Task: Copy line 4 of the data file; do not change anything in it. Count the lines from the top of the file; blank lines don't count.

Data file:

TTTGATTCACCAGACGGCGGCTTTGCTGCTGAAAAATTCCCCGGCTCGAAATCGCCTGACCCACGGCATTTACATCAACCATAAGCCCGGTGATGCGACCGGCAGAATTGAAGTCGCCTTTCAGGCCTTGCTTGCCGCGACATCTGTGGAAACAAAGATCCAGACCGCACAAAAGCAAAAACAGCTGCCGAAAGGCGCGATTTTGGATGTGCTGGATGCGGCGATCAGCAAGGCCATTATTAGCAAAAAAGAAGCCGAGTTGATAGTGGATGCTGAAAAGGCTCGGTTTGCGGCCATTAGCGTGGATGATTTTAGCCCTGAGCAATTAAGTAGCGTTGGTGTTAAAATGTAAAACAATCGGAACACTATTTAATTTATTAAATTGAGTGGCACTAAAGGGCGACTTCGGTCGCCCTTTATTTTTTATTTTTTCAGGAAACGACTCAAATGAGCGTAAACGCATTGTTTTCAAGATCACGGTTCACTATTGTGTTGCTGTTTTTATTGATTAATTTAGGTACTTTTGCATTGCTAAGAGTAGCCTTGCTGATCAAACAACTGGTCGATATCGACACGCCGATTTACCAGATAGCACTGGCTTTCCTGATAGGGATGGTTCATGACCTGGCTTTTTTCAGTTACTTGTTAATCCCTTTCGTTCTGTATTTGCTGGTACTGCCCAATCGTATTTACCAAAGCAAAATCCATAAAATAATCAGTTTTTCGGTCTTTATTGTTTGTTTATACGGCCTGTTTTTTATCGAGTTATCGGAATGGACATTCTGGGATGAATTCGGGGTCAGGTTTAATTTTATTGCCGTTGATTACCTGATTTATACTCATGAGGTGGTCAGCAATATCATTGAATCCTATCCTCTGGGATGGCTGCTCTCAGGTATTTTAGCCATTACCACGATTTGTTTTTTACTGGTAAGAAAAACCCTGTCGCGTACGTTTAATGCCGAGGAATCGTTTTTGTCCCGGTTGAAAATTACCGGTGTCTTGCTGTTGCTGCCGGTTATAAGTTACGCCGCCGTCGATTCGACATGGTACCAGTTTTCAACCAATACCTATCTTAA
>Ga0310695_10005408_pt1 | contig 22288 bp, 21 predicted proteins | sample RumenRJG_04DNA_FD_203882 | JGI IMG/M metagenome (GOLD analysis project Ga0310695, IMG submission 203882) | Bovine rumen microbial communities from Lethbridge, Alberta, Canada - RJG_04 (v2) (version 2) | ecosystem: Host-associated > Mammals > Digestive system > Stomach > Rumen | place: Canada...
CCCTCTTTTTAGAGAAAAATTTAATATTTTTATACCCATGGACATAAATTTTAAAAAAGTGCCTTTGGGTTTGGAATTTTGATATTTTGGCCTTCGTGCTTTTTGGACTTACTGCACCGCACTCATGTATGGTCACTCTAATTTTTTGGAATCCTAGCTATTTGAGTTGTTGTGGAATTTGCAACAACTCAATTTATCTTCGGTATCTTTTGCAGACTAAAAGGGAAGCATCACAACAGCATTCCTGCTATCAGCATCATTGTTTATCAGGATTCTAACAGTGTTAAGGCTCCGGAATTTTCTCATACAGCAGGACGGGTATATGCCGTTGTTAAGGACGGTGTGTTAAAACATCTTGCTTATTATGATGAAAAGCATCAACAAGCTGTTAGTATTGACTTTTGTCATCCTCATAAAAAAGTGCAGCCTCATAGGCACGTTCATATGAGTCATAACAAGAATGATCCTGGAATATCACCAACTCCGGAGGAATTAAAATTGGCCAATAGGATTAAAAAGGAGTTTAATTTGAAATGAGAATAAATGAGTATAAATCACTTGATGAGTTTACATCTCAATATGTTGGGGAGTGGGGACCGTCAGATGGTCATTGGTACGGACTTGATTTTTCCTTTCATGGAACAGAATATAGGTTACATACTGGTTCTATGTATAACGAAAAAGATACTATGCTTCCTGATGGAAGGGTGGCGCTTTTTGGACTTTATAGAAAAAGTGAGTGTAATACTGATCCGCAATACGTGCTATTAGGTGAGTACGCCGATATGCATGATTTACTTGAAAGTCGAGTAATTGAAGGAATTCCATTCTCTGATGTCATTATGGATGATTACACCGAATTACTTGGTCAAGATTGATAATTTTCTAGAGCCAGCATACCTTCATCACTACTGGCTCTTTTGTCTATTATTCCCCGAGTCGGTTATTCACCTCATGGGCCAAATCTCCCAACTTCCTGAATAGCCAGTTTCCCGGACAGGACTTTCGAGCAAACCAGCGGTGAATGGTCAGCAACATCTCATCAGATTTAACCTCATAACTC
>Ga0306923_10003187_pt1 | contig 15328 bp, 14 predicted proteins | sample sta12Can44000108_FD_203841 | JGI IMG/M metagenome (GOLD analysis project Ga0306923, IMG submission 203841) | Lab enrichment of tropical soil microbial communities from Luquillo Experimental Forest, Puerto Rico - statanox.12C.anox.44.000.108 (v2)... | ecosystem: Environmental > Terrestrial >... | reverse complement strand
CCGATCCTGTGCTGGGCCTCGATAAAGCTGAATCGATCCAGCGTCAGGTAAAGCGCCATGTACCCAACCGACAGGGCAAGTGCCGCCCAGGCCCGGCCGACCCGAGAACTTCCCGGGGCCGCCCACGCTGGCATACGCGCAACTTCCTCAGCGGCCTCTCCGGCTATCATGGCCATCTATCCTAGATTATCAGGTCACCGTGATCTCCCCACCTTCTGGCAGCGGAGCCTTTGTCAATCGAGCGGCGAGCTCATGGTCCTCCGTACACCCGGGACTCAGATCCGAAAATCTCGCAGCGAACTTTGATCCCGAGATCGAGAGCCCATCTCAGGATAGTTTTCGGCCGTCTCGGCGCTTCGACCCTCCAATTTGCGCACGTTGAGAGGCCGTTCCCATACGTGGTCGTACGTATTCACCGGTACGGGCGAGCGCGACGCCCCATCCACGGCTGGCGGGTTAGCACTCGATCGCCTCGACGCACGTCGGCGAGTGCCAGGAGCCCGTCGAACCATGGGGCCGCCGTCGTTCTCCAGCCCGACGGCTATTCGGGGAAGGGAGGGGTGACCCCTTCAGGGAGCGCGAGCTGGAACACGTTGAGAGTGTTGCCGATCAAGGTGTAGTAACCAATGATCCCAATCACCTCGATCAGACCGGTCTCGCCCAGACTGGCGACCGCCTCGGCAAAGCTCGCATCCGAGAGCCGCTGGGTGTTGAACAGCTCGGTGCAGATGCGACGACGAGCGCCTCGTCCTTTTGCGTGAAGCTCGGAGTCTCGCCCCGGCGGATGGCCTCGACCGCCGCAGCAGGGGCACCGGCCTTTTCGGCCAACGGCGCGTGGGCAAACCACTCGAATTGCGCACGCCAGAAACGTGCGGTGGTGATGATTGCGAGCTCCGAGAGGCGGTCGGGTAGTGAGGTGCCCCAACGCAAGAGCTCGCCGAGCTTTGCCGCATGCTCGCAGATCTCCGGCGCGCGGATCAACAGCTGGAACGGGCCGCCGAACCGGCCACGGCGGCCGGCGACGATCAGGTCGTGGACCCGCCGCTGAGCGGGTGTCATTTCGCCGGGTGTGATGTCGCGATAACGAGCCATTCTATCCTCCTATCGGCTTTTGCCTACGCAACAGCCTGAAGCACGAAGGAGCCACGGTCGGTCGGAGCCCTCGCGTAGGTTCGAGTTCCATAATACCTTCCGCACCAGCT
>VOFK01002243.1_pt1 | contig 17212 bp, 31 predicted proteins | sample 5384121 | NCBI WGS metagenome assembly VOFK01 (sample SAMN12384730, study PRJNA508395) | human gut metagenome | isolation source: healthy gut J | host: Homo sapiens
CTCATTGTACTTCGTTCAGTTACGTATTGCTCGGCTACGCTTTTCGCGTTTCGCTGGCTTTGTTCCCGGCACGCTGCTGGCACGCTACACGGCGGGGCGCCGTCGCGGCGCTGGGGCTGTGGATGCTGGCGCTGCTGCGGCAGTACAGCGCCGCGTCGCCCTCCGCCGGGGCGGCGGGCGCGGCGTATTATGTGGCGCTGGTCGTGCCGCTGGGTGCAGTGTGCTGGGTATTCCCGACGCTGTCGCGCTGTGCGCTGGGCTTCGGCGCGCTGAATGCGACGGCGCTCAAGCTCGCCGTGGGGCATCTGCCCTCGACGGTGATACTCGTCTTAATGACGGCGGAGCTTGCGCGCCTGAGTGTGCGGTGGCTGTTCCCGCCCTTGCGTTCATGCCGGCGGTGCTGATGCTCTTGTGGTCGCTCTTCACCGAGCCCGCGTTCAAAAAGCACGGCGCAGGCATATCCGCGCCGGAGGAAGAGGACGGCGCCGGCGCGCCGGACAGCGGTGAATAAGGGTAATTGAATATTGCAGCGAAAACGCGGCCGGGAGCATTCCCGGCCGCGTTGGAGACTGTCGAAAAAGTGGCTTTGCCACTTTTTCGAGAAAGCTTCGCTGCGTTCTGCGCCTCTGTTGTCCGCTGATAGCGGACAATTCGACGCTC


>Ga0306923_10003187_pt1 | contig 15328 bp, 14 predicted proteins | sample sta12Can44000108_FD_203841 | JGI IMG/M metagenome (GOLD analysis project Ga0306923, IMG submission 203841) | Lab enrichment of tropical soil microbial communities from Luquillo Experimental Forest, Puerto Rico - statanox.12C.anox.44.000.108 (v2)... | ecosystem: Environmental > Terrestrial >... | reverse complement strand